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  Morfalous, Les Last legionnaire standing
Year: 1984
Director: Henri Verneuil
Stars: Jean-Paul Belmondo, Jacques Villeret, Michel Constantin, Marie Laforêt, Michel Creton, Matthias Habich, François Perrot, Gérard Buhr, Junior John David, Robert Lombard, Pierre Semmler, Caroline Silhol, Michel Beaune, Michel Berreur, Hans Verner
Genre: Comedy, Action, War, AdventureBuy from Amazon
Rating:  6 (from 1 vote)
Review: In 1943, at the war-ravaged Tunisian city of El Ksour, a battalion of French legionnaires on a mission to retrieve a valuable gold reserve from a local bank vault are ambushed by German troops. Only a handful of men survive the bloody assault including wily and resourceful Sgt. Pierre Augagneur (Jean-Paul Belmondo). Although outnumbered and outgunned, Augagneur reckons if he and his friends somehow outwit the Germans they can help themselves to the gold. A notion to which stern, by-the-book Warrant Officer Mahuzard (Michel Constantin) stands vehemently opposed. Eventually other parties arrive at the scene to stake their claim to the gold, alliances are formed then break apart and everyone seems out to double-cross each other.

French superstar Jean-Paul Belmondo began his long filmmaking partnership with director Henri Verneuil with the comedy Un singe en hiver (1962). They continued through caper films Greed in the Sun (1964) and The Burglars (1971), sobering war drama Weekend at Dunkirk (1964) and thrillers Per sur la ville (1975) and Le Corps de mon ennemi (1976). Les Morfalous (The Vultures), their final outing together, plays like a hybrid of all these genres. Some liken it to a Gallic variation on Kelly's Heroes (1970). However despite a semi-playful tone and typically buoyant turn from Belmondo, in lovable rogue mode, it is arguably a much darker, even more cynical film. For an ostensibly comedic caper, Verneuil pulls no punches in his depiction of wartime brutality, punctuating wryly humorous moments with jarring violence and gore. In addition the script, co-adapted by Verneuil and Michel Audiard from a novel by Pierre Siniac, espouses a dog-eat-dog mentality where even the most seemingly sympathetic player succumbs to greed while the last survivor is ultimately the most cunning.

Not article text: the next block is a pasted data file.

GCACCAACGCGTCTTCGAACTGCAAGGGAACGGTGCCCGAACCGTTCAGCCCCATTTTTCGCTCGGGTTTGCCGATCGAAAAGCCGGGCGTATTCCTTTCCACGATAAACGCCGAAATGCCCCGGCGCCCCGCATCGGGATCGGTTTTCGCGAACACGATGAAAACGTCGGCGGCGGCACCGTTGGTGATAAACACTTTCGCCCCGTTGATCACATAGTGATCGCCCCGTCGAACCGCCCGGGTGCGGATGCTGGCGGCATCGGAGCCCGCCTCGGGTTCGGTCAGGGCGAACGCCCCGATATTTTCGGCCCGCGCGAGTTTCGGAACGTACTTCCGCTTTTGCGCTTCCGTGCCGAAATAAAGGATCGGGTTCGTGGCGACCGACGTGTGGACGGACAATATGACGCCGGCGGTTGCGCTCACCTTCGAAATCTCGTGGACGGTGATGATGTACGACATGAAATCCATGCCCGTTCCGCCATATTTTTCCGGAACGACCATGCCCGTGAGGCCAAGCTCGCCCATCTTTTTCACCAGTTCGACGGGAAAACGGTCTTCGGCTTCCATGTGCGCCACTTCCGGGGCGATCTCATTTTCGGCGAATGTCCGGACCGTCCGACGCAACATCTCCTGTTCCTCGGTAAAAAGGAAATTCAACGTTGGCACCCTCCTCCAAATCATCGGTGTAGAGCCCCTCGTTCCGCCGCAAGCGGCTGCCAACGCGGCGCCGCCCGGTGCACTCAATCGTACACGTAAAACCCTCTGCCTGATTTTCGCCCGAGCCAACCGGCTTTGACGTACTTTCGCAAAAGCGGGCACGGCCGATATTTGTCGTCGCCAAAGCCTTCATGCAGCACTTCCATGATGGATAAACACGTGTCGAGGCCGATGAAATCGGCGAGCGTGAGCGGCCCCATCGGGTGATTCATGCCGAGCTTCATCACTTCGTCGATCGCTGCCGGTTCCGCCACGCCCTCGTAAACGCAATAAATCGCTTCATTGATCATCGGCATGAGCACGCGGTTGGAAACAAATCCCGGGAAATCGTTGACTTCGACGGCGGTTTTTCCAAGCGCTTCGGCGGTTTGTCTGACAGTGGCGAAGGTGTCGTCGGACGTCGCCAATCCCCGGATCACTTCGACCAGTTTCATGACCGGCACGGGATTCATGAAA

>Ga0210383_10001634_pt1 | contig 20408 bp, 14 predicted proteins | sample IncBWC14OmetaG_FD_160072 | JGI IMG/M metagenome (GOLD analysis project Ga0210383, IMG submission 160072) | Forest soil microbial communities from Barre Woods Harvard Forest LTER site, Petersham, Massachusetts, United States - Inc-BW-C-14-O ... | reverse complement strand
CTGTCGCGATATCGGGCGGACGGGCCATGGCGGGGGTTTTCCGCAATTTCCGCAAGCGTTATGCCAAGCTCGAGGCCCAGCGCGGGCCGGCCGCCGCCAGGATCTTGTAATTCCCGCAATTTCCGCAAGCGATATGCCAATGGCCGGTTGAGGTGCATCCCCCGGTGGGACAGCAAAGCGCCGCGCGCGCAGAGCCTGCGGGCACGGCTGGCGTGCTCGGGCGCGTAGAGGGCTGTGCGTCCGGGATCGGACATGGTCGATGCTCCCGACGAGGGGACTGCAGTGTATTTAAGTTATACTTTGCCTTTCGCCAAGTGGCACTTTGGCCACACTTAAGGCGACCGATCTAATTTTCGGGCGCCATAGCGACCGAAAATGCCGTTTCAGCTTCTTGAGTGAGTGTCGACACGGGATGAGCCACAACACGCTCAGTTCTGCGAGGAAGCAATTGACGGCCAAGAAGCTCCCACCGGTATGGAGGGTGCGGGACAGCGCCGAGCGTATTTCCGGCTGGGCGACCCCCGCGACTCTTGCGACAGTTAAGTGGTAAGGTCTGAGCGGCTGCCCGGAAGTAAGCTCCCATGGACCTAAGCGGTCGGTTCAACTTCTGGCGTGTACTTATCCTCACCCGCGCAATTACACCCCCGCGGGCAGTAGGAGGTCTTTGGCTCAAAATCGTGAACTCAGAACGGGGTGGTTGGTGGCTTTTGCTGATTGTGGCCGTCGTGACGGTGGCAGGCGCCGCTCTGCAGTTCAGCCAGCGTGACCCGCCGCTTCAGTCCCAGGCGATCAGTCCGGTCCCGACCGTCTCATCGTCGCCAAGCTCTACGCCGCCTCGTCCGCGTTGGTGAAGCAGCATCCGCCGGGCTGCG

Broken into three distinctive acts with different set-ups and tones, the strongest remains the opener which features a great set-up Verneuil exploits for maximum tension. Here, initially bereft of weapons, Augagneur and his fellow legionnaires - including comedy staple Jacques Villeret as jittery, dysentery-ridden artilleryman Béral - must use every ounce of ingenuity to stay alive. The midsection skirts closer to sitcom as Augagneur imprisons his superior then tries to coerce weasely bank manager Laroche-Fréon (François Perrot) and his glamorous but dissatisfied wife (Marie Laforet) to help pull off a seemingly impossible heist. While the latter succumbs to Augagneur's roguish charms it becomes gradually clear she harbours her own dangerously duplicitous agenda. Finally with the introduction of cavalier German tank commander Karl (Matthias Habich), whose self-interest and guile rivals Augagneur's own, Les Morfalous transforms into a dysfunctional buddy movie with the pair trying to make their way through the desert. From the second act onward the pace slows, the plot meanders and the film's charms grow more sporadic. Luckily Belmondo's wisecracking mega-wattage movie star charisma remains undimmed as the action ambles on towards a deliciously ironic ending. Georges Delerue supplies a robust score.

Reviewer: Andrew Pragasam

 

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